A class of antidepressants thought to raise the risk of suicide among teens may significantly reduce the risk in adults, a review suggests.

In Tuesday's issue of the Canadian Medical Association Journal, researchers from Italy and the World Health Organization reviewed eight studies involving more than 200,000 patients with moderate or severe depression who took selective serotonin reuptake inhibitors (SSRIs).

"Data from observational studies should reassure doctors that prescribing SSRIs to patients with major depression is safe," Dr. Corrado Barbui of the University of Verona and colleagues concluded.

"However, children and adolescents should be followed very closely because of the possibility of increased risk of suicidal thoughts and suicide."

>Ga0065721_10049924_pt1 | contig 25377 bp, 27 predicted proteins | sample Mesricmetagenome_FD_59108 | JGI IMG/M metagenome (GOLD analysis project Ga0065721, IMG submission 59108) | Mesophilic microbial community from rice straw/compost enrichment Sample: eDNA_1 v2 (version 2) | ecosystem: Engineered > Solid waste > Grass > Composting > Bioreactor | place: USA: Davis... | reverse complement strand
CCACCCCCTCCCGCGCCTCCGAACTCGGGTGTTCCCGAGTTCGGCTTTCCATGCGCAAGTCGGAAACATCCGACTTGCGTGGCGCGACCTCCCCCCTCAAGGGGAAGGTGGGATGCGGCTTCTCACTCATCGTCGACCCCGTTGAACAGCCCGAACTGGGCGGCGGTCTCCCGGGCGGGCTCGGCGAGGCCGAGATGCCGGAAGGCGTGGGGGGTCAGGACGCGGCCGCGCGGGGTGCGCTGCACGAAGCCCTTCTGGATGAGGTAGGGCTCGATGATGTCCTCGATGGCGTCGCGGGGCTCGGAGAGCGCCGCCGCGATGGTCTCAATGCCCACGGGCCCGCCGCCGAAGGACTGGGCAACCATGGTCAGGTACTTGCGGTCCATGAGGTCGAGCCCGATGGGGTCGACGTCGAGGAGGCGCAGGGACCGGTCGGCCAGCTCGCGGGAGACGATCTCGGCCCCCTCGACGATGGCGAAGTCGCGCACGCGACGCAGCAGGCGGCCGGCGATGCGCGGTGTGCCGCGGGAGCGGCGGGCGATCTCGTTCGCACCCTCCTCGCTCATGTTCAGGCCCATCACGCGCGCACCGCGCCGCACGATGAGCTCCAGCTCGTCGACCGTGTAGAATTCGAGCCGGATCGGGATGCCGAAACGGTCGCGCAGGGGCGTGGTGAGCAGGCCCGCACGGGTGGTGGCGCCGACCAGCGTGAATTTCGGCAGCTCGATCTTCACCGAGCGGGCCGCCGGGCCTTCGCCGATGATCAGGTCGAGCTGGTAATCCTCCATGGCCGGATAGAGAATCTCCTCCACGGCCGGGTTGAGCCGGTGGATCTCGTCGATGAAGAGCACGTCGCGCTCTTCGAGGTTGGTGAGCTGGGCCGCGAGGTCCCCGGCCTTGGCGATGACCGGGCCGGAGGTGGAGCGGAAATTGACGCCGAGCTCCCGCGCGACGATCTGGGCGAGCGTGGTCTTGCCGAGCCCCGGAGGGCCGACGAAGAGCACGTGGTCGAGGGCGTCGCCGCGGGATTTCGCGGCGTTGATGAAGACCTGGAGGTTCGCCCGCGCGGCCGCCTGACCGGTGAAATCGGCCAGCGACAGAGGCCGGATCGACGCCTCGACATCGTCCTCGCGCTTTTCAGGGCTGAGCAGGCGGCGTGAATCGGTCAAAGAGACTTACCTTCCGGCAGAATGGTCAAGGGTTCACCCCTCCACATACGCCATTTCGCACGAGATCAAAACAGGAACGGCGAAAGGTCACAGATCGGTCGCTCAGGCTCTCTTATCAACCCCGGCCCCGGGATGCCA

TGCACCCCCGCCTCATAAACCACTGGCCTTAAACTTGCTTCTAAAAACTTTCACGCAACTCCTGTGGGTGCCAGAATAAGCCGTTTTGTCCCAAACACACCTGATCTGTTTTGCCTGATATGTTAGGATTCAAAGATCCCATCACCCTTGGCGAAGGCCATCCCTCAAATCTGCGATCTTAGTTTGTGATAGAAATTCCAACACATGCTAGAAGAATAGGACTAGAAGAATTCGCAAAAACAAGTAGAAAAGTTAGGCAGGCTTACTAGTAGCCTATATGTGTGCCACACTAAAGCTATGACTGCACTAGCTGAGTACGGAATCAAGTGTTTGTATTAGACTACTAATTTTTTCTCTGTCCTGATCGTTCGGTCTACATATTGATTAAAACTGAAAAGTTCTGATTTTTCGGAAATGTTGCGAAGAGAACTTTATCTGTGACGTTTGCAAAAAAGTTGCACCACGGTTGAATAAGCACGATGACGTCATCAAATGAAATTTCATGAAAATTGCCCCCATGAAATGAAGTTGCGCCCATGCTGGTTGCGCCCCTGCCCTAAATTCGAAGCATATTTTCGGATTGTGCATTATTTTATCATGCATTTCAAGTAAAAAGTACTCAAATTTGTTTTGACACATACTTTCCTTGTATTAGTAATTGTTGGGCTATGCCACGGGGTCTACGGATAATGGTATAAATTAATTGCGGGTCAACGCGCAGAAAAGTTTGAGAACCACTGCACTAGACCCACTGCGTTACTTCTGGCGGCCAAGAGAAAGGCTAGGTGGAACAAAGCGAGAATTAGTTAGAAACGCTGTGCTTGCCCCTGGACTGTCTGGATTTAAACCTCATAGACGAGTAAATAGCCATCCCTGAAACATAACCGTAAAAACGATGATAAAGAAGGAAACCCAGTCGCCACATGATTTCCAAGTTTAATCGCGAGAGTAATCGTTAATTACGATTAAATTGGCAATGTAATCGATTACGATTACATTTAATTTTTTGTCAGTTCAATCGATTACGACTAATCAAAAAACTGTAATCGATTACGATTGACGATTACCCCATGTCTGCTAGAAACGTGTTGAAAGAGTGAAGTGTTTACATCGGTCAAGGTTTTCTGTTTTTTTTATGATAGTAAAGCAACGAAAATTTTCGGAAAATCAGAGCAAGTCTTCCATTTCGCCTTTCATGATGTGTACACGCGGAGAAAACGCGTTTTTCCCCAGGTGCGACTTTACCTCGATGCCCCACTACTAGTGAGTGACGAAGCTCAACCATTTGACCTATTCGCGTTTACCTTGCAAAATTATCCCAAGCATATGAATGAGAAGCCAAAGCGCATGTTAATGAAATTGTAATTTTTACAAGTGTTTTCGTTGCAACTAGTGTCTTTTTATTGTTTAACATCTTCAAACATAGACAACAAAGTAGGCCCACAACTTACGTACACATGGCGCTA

SSRIs include Paxil or paroxetine and Prozac or fluoxetine.

Since 2003, regulators in Canada, the U.S. and Europe have sent out advisories warning that clinical trials suggest SSRIs are linked to an increased risk of suicidal thoughts and behaviour in children and teens.

In 2007, an analysis by the U.S. Food and Drug Administration concluded that SSRIs significantly increased suicide risk for adolescents, offered protection for the elderly and were neutral for adults.

"While the FDA found a neutral effect of SSRIs (or a promoting effect in adults aged 18-25), we found a strong protective effect associated with SSRI treatment in adults," the study's authors wrote.

A commentary accompanying the study called for randomized trials to determine the safety and effectiveness of depression treatments in young adults to help guide doctors.

Dr. John Mann of Columbia University and Dr. Robert Gibbons of the University of Illinois said it was alarming that "concerns about the risk of suicide in youth have led not only to fewer SSRI prescriptions without substitution of alternative medications or psychotherapies, but also to a decrease in predicted rates of diagnosis of mood disorders."